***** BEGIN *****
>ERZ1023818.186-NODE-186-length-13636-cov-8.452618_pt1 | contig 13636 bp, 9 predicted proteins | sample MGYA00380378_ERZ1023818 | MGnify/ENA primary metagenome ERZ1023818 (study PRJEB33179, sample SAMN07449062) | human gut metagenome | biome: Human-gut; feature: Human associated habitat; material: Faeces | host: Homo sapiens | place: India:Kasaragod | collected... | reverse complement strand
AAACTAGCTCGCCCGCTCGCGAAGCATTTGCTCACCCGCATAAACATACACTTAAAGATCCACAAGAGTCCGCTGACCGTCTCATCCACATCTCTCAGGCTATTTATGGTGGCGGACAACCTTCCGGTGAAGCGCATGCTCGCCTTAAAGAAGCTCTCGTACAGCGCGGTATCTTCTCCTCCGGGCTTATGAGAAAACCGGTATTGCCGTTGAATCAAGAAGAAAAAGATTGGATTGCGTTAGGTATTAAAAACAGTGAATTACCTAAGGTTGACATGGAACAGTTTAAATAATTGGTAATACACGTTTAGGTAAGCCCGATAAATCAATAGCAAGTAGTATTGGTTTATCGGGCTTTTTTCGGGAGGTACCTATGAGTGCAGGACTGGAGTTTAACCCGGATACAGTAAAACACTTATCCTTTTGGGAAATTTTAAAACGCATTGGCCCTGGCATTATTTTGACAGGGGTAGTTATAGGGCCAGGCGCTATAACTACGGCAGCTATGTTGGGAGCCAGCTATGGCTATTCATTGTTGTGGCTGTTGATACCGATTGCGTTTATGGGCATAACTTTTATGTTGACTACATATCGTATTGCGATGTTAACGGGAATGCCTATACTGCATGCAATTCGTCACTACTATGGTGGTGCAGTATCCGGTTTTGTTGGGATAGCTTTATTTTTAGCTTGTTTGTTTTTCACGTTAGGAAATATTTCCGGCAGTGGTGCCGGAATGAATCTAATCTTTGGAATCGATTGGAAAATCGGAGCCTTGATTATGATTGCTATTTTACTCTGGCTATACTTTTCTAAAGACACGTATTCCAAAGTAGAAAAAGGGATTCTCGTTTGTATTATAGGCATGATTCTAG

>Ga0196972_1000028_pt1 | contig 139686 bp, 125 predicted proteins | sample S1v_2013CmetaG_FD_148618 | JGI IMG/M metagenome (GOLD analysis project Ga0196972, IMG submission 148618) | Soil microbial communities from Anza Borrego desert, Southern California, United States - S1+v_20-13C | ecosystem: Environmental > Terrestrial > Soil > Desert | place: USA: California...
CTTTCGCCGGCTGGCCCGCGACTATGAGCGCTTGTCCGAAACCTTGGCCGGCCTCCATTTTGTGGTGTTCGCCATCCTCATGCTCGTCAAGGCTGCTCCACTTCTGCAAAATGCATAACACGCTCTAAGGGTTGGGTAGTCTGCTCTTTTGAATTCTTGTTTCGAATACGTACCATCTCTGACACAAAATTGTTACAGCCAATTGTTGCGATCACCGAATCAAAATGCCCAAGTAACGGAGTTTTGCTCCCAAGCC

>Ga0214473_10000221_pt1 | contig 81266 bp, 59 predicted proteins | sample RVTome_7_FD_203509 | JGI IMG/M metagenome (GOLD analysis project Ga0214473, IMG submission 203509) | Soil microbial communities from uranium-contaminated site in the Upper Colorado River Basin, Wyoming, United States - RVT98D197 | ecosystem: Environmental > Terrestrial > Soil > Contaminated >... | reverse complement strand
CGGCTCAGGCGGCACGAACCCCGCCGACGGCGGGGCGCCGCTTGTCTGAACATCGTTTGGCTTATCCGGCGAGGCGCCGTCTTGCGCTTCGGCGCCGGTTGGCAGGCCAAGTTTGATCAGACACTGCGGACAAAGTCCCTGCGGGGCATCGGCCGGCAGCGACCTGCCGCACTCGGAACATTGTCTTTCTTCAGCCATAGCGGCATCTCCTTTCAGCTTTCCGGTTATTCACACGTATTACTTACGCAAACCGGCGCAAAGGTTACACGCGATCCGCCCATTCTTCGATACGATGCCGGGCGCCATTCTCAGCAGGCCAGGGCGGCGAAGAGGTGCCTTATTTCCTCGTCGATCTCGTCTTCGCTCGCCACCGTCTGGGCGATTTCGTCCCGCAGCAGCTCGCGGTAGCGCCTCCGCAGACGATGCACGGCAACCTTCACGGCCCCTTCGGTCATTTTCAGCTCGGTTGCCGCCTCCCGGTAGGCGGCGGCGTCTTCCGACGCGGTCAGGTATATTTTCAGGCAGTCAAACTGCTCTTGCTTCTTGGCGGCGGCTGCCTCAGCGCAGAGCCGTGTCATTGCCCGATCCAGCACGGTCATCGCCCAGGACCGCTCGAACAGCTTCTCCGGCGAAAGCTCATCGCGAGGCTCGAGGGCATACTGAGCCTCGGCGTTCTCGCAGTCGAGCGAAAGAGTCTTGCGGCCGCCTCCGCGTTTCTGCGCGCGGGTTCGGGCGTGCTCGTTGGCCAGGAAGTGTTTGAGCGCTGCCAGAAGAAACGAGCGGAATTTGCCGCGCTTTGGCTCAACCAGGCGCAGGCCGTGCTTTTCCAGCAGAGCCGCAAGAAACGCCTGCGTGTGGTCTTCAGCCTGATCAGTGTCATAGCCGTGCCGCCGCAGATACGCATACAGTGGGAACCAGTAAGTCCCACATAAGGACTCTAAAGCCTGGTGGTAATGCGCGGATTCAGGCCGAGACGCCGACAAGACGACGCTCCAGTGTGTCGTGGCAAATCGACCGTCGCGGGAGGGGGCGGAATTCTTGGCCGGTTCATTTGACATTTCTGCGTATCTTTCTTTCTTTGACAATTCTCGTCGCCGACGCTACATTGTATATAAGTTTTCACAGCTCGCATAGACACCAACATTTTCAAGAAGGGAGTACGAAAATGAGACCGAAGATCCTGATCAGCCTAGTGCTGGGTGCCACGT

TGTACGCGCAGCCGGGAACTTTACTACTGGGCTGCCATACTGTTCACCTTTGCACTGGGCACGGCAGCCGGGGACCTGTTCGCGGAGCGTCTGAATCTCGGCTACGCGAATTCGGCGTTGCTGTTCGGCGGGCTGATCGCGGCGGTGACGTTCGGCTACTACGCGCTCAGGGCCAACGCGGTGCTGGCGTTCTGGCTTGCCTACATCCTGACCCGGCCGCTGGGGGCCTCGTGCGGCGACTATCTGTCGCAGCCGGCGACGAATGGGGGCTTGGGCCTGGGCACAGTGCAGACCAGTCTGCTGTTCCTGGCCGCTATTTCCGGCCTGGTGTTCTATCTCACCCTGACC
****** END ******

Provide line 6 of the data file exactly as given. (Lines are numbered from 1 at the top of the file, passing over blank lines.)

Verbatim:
CGGCTCAGGCGGCACGAACCCCGCCGACGGCGGGGCGCCGCTTGTCTGAACATCGTTTGGCTTATCCGGCGAGGCGCCGTCTTGCGCTTCGGCGCCGGTTGGCAGGCCAAGTTTGATCAGACACTGCGGACAAAGTCCCTGCGGGGCATCGGCCGGCAGCGACCTGCCGCACTCGGAACATTGTCTTTCTTCAGCCATAGCGGCATCTCCTTTCAGCTTTCCGGTTATTCACACGTATTACTTACGCAAACCGGCGCAAAGGTTACACGCGATCCGCCCATTCTTCGATACGATGCCGGGCGCCATTCTCAGCAGGCCAGGGCGGCGAAGAGGTGCCTTATTTCCTCGTCGATCTCGTCTTCGCTCGCCACCGTCTGGGCGATTTCGTCCCGCAGCAGCTCGCGGTAGCGCCTCCGCAGACGATGCACGGCAACCTTCACGGCCCCTTCGGTCATTTTCAGCTCGGTTGCCGCCTCCCGGTAGGCGGCGGCGTCTTCCGACGCGGTCAGGTATATTTTCAGGCAGTCAAACTGCTCTTGCTTCTTGGCGGCGGCTGCCTCAGCGCAGAGCCGTGTCATTGCCCGATCCAGCACGGTCATCGCCCAGGACCGCTCGAACAGCTTCTCCGGCGAAAGCTCATCGCGAGGCTCGAGGGCATACTGAGCCTCGGCGTTCTCGCAGTCGAGCGAAAGAGTCTTGCGGCCGCCTCCGCGTTTCTGCGCGCGGGTTCGGGCGTGCTCGTTGGCCAGGAAGTGTTTGAGCGCTGCCAGAAGAAACGAGCGGAATTTGCCGCGCTTTGGCTCAACCAGGCGCAGGCCGTGCTTTTCCAGCAGAGCCGCAAGAAACGCCTGCGTGTGGTCTTCAGCCTGATCAGTGTCATAGCCGTGCCGCCGCAGATACGCATACAGTGGGAACCAGTAAGTCCCACATAAGGACTCTAAAGCCTGGTGGTAATGCGCGGATTCAGGCCGAGACGCCGACAAGACGACGCTCCAGTGTGTCGTGGCAAATCGACCGTCGCGGGAGGGGGCGGAATTCTTGGCCGGTTCATTTGACATTTCTGCGTATCTTTCTTTCTTTGACAATTCTCGTCGCCGACGCTACATTGTATATAAGTTTTCACAGCTCGCATAGACACCAACATTTTCAAGAAGGGAGTACGAAAATGAGACCGAAGATCCTGATCAGCCTAGTGCTGGGTGCCACGT